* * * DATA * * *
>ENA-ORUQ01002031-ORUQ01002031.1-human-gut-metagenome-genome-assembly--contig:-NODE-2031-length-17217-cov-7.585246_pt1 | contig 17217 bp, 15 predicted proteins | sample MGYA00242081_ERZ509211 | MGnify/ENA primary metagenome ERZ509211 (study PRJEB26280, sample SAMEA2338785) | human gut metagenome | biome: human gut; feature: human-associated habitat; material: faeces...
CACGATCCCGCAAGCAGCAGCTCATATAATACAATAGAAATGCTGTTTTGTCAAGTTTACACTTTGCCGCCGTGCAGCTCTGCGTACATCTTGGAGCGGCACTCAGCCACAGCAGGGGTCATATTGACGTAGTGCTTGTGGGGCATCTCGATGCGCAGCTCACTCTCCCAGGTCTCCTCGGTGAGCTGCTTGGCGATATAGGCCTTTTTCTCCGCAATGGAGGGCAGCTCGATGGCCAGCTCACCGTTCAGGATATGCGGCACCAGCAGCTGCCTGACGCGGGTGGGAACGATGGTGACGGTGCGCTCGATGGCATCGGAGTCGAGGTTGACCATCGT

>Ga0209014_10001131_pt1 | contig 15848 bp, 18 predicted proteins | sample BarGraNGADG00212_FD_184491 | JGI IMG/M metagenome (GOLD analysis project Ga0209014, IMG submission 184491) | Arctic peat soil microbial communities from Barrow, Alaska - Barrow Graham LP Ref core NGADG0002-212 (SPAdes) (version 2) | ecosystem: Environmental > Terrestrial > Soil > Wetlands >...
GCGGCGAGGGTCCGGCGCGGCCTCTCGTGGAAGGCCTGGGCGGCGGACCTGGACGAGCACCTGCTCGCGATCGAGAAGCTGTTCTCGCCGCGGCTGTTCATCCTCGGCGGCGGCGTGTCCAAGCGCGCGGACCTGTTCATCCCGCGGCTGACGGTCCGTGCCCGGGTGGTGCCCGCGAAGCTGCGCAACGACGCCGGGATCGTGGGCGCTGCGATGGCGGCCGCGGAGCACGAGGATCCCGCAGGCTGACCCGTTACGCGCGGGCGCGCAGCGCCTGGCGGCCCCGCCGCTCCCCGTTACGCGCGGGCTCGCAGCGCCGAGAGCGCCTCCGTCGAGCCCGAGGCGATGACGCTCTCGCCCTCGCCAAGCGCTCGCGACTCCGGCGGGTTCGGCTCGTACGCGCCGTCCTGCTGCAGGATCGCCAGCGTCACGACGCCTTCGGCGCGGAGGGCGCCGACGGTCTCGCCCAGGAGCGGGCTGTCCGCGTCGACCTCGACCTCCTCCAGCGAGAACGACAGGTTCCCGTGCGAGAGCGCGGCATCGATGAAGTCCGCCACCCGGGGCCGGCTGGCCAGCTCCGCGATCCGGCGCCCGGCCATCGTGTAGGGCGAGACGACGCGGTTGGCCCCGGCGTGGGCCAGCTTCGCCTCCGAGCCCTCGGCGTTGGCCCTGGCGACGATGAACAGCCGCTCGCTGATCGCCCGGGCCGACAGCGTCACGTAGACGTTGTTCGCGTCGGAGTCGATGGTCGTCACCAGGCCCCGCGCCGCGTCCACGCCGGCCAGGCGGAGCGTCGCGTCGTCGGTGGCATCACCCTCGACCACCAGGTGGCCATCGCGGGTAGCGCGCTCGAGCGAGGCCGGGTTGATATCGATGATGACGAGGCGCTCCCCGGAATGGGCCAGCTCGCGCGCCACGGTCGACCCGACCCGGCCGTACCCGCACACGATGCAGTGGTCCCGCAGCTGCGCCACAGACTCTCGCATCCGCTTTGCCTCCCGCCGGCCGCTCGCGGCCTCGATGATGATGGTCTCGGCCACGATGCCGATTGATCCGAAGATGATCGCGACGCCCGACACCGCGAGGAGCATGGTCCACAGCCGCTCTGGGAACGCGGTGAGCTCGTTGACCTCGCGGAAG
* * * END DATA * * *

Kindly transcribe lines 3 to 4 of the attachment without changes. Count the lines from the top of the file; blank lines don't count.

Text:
>Ga0209014_10001131_pt1 | contig 15848 bp, 18 predicted proteins | sample BarGraNGADG00212_FD_184491 | JGI IMG/M metagenome (GOLD analysis project Ga0209014, IMG submission 184491) | Arctic peat soil microbial communities from Barrow, Alaska - Barrow Graham LP Ref core NGADG0002-212 (SPAdes) (version 2) | ecosystem: Environmental > Terrestrial > Soil > Wetlands >...
GCGGCGAGGGTCCGGCGCGGCCTCTCGTGGAAGGCCTGGGCGGCGGACCTGGACGAGCACCTGCTCGCGATCGAGAAGCTGTTCTCGCCGCGGCTGTTCATCCTCGGCGGCGGCGTGTCCAAGCGCGCGGACCTGTTCATCCCGCGGCTGACGGTCCGTGCCCGGGTGGTGCCCGCGAAGCTGCGCAACGACGCCGGGATCGTGGGCGCTGCGATGGCGGCCGCGGAGCACGAGGATCCCGCAGGCTGACCCGTTACGCGCGGGCGCGCAGCGCCTGGCGGCCCCGCCGCTCCCCGTTACGCGCGGGCTCGCAGCGCCGAGAGCGCCTCCGTCGAGCCCGAGGCGATGACGCTCTCGCCCTCGCCAAGCGCTCGCGACTCCGGCGGGTTCGGCTCGTACGCGCCGTCCTGCTGCAGGATCGCCAGCGTCACGACGCCTTCGGCGCGGAGGGCGCCGACGGTCTCGCCCAGGAGCGGGCTGTCCGCGTCGACCTCGACCTCCTCCAGCGAGAACGACAGGTTCCCGTGCGAGAGCGCGGCATCGATGAAGTCCGCCACCCGGGGCCGGCTGGCCAGCTCCGCGATCCGGCGCCCGGCCATCGTGTAGGGCGAGACGACGCGGTTGGCCCCGGCGTGGGCCAGCTTCGCCTCCGAGCCCTCGGCGTTGGCCCTGGCGACGATGAACAGCCGCTCGCTGATCGCCCGGGCCGACAGCGTCACGTAGACGTTGTTCGCGTCGGAGTCGATGGTCGTCACCAGGCCCCGCGCCGCGTCCACGCCGGCCAGGCGGAGCGTCGCGTCGTCGGTGGCATCACCCTCGACCACCAGGTGGCCATCGCGGGTAGCGCGCTCGAGCGAGGCCGGGTTGATATCGATGATGACGAGGCGCTCCCCGGAATGGGCCAGCTCGCGCGCCACGGTCGACCCGACCCGGCCGTACCCGCACACGATGCAGTGGTCCCGCAGCTGCGCCACAGACTCTCGCATCCGCTTTGCCTCCCGCCGGCCGCTCGCGGCCTCGATGATGATGGTCTCGGCCACGATGCCGATTGATCCGAAGATGATCGCGACGCCCGACACCGCGAGGAGCATGGTCCACAGCCGCTCTGGGAACGCGGTGAGCTCGTTGACCTCGCGGAAG